Among the Trees {Ithilien House}

On our first “aspen hunting” trip into the mountains, I remarked — prosaically, I know — that the view reminded me of broccoli and cheese. I missed the crimson and scarlet familiarity of central Virginia. That year, with a tiny toddler in a baby carrier, we looked for but couldn’t find a walking trail into the fluttering gold we’d glimpsed from afar.

We’ve grown and wandered through several autumns since then, and now we have favorite paths, with tree-friends I’ve come to recognize. We went up on Sunday to see them. Lucy and Little Jo spent some time on a tiny overlook sketching the view, and I marveled at the vermilion tints on some of the aspens, lingering under one of them on the way back. I wanted one little leaf with a mark of scarlet on it, but my silent, seconds-long search yielded nothing.

“You should check downwind,” Y said, watching me scan the ground, “but you don’t have to.” With prescient insight, he had already picked up two marmalade-hued leaves for me — a gesture of high gallantry to an autumn-enchanted soul.

It was the magic hour.

I rounded a curve and came upon a backlit field of tall grass. The tips of the stalks were aflame with the westering sun, and the small green sea they made rolled up to a low rise upon which a few pines and baby aspens seemed to link arms. Past another bend lay a cleft rock with a coronal of trailing green leaves, gilded by a single bright ray.

As we walked, I thought of how wondrous it is that the aspen trees, from their unobtrusive green of summer, transform the way they do. Around September or October they come fully and unabashedly into their beauty, showing in vale and over ridge a textured handiwork of glory that would never be noticed as vividly outside of Autumn.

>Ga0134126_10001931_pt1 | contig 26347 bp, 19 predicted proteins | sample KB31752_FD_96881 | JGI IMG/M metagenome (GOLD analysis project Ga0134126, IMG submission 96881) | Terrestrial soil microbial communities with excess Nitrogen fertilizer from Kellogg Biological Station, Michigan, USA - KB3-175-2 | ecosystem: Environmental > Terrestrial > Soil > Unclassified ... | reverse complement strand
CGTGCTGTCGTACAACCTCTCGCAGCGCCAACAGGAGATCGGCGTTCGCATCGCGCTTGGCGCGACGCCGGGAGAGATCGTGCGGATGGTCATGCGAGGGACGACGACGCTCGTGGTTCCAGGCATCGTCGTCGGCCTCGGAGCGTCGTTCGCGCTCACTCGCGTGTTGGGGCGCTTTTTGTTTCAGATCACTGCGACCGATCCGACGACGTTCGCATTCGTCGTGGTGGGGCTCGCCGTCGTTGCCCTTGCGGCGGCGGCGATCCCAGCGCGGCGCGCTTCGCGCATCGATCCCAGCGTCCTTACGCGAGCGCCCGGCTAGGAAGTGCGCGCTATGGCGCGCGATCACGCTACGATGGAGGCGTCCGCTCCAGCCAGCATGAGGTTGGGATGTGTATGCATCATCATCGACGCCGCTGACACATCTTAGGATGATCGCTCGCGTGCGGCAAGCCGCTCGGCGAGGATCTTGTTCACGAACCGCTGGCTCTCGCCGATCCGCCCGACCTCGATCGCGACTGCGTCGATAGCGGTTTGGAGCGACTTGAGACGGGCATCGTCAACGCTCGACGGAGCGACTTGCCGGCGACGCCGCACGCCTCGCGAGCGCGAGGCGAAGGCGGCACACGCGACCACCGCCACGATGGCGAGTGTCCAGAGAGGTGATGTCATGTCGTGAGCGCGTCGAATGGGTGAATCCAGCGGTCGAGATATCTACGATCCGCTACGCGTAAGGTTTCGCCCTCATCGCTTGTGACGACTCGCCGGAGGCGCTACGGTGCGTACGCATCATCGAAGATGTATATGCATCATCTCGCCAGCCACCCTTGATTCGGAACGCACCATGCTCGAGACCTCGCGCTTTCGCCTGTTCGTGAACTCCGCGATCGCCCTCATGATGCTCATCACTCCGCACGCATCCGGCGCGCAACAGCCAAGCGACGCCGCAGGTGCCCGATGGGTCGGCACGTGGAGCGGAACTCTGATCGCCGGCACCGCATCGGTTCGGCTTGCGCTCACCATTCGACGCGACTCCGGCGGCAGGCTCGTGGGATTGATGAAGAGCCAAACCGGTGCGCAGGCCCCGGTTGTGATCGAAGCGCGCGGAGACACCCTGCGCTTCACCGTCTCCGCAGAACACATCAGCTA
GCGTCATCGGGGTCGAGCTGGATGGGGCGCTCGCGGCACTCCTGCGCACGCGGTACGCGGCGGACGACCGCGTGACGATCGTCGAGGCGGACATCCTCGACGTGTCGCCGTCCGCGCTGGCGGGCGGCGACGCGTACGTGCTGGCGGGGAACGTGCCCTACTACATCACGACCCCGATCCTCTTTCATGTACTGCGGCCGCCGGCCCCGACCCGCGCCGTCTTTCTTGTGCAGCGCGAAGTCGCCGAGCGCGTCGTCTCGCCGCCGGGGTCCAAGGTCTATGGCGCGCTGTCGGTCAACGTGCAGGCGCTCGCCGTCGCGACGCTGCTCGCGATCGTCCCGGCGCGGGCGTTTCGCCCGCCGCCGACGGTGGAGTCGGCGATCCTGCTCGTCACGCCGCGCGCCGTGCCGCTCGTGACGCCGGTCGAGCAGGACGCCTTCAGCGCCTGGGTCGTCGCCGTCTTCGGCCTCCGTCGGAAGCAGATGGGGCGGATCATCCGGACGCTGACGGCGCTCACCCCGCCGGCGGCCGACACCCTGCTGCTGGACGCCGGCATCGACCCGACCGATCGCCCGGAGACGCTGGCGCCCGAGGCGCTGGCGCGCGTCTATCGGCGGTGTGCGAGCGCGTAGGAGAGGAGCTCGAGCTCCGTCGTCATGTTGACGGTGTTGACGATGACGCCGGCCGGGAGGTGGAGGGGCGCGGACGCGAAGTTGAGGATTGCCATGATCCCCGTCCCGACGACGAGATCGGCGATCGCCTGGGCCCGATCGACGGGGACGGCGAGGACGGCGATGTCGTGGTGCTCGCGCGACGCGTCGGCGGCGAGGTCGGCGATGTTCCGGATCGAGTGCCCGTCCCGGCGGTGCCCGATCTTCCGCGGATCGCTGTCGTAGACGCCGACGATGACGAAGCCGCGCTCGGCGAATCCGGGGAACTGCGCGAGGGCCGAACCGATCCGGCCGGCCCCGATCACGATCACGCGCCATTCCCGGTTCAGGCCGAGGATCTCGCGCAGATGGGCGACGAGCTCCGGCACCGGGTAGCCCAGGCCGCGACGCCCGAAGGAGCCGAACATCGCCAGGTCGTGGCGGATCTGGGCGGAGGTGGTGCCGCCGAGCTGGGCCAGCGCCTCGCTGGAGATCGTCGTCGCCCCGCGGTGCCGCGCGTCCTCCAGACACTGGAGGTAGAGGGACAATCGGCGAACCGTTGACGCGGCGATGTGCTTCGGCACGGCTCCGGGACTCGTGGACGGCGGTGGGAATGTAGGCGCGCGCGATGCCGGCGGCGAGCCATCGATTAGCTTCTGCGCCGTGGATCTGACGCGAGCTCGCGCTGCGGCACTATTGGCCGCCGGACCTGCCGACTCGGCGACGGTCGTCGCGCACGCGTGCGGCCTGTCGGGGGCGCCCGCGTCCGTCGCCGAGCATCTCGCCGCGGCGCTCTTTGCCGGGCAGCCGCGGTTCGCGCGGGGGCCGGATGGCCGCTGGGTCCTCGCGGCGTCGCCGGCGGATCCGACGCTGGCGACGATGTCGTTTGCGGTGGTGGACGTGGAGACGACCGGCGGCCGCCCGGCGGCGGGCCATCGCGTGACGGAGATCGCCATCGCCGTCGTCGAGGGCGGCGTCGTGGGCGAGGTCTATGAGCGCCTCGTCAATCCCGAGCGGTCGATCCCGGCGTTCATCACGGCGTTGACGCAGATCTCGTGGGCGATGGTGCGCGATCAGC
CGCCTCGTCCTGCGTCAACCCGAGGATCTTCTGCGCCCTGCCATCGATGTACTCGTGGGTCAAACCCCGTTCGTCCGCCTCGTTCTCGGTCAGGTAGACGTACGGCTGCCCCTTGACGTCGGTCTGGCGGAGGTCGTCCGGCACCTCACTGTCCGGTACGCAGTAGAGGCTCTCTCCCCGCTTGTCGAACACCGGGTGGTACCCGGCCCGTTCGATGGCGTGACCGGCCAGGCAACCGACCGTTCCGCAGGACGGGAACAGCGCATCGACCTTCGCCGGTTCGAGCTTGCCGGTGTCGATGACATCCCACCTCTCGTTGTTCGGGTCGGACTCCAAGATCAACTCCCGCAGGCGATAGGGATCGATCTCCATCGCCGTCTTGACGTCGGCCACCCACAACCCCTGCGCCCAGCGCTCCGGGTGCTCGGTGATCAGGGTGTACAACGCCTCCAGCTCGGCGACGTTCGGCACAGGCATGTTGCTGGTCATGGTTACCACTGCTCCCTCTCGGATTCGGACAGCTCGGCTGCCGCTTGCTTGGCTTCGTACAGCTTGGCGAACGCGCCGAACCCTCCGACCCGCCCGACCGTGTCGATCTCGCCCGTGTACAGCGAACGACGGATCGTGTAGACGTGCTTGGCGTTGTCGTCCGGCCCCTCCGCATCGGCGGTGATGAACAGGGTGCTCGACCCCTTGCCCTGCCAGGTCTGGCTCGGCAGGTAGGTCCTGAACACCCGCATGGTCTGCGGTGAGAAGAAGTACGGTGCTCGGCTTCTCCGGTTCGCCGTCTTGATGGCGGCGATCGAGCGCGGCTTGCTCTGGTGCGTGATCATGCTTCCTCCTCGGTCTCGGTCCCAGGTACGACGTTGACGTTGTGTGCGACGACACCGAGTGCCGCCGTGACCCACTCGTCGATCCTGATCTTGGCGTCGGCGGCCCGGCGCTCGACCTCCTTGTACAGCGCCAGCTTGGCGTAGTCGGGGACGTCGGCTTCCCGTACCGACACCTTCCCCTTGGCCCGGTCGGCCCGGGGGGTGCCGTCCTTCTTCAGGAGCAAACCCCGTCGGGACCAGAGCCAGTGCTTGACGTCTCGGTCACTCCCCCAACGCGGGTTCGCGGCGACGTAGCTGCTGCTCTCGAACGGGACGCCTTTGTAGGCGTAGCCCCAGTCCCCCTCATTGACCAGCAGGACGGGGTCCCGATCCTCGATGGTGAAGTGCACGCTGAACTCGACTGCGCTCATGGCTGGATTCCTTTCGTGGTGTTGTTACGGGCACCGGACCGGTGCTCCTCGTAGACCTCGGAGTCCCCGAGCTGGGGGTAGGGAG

They are a prayer of mine made visible — about myself, our home, this life, my work.

For this summer I saw yet again how selfishness lies in wait at the heart of all my interactions with others. I also found, hidden underneath my drive to make something that “matters,” the simple but strong desire to be loved — a good need, a valid need, but one that can’t be fulfilled by those I am to serve.

Even now I often have to remember to measure the worth of a task not by how well and widely it was received, but by the plain knowledge that it was obedience to the Lord to do it. There are days when the question “What is the good?” comes dully on the heels of every creative effort, when all homemaking and mothering work feels futile. My self-absorbed heart seems continually bent upon twisting away from its King, and it berates me in unison with the not-inaccurate voice of my Accuser.

I am feckless and frail.

My failures are many.

And I am justly condemned, save for one thing:

I am not rooted in promises of my own making.

For by grace you have been saved through faith. And this is not your own doing; it is the gift of God, not a result of works, so that no one may boast. For we are his workmanship, created in Christ Jesus for good works, which God prepared beforehand, that we should walk in them. (Eph. 2:8-10, ESV)

May I never hold lightly the simple, glorious miracle in these familiar words.

As the months and years pass, I hope — with a confidence not in myself — that they will reveal that something has been deep at work in me. That when I come empty-handed before the throne of the King of Kings, something golden and enduring from this life will speak of the effect of His sacrifice and dauntless love. Here is a branch that would not have borne fruit, but for its Vine.

So then, in this season of wild revelations of color in the trees, I ask that

the falling away of youthful abundance,

the cold touch of earthly sorrows,

and this fixed gaze upon the beauty of the Son of God

may uncloak the stuff of eternity in me, and in the men and women with whom I stand.

 

May every season that comes to expose our hearts uncover the bright mettle of Christ.

 

 

 

 

 

 

 

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